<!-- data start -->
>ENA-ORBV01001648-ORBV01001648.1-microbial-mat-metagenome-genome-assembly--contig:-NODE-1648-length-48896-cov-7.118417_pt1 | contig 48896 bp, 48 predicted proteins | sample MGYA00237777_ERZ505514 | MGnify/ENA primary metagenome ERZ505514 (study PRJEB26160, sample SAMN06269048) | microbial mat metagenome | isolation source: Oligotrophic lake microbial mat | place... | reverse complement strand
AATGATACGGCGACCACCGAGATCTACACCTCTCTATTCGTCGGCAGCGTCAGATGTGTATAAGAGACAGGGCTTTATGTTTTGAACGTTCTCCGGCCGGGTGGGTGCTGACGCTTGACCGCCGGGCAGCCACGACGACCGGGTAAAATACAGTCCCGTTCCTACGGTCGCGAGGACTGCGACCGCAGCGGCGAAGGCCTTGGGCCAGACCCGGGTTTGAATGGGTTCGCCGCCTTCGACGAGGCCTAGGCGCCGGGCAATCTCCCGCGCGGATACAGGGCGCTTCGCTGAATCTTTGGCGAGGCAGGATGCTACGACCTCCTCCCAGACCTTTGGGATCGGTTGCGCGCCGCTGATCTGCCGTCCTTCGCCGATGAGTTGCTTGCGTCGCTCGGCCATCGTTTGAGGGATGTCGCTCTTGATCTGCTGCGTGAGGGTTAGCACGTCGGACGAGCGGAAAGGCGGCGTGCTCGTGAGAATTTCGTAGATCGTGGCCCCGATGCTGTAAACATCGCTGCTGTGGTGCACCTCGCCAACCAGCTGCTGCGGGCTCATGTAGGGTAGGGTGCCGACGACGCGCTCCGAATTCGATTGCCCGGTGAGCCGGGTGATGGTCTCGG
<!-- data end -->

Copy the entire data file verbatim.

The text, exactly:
>ENA-ORBV01001648-ORBV01001648.1-microbial-mat-metagenome-genome-assembly--contig:-NODE-1648-length-48896-cov-7.118417_pt1 | contig 48896 bp, 48 predicted proteins | sample MGYA00237777_ERZ505514 | MGnify/ENA primary metagenome ERZ505514 (study PRJEB26160, sample SAMN06269048) | microbial mat metagenome | isolation source: Oligotrophic lake microbial mat | place... | reverse complement strand
AATGATACGGCGACCACCGAGATCTACACCTCTCTATTCGTCGGCAGCGTCAGATGTGTATAAGAGACAGGGCTTTATGTTTTGAACGTTCTCCGGCCGGGTGGGTGCTGACGCTTGACCGCCGGGCAGCCACGACGACCGGGTAAAATACAGTCCCGTTCCTACGGTCGCGAGGACTGCGACCGCAGCGGCGAAGGCCTTGGGCCAGACCCGGGTTTGAATGGGTTCGCCGCCTTCGACGAGGCCTAGGCGCCGGGCAATCTCCCGCGCGGATACAGGGCGCTTCGCTGAATCTTTGGCGAGGCAGGATGCTACGACCTCCTCCCAGACCTTTGGGATCGGTTGCGCGCCGCTGATCTGCCGTCCTTCGCCGATGAGTTGCTTGCGTCGCTCGGCCATCGTTTGAGGGATGTCGCTCTTGATCTGCTGCGTGAGGGTTAGCACGTCGGACGAGCGGAAAGGCGGCGTGCTCGTGAGAATTTCGTAGATCGTGGCCCCGATGCTGTAAACATCGCTGCTGTGGTGCACCTCGCCAACCAGCTGCTGCGGGCTCATGTAGGGTAGGGTGCCGACGACGCGCTCCGAATTCGATTGCCCGGTGAGCCGGGTGATGGTCTCGG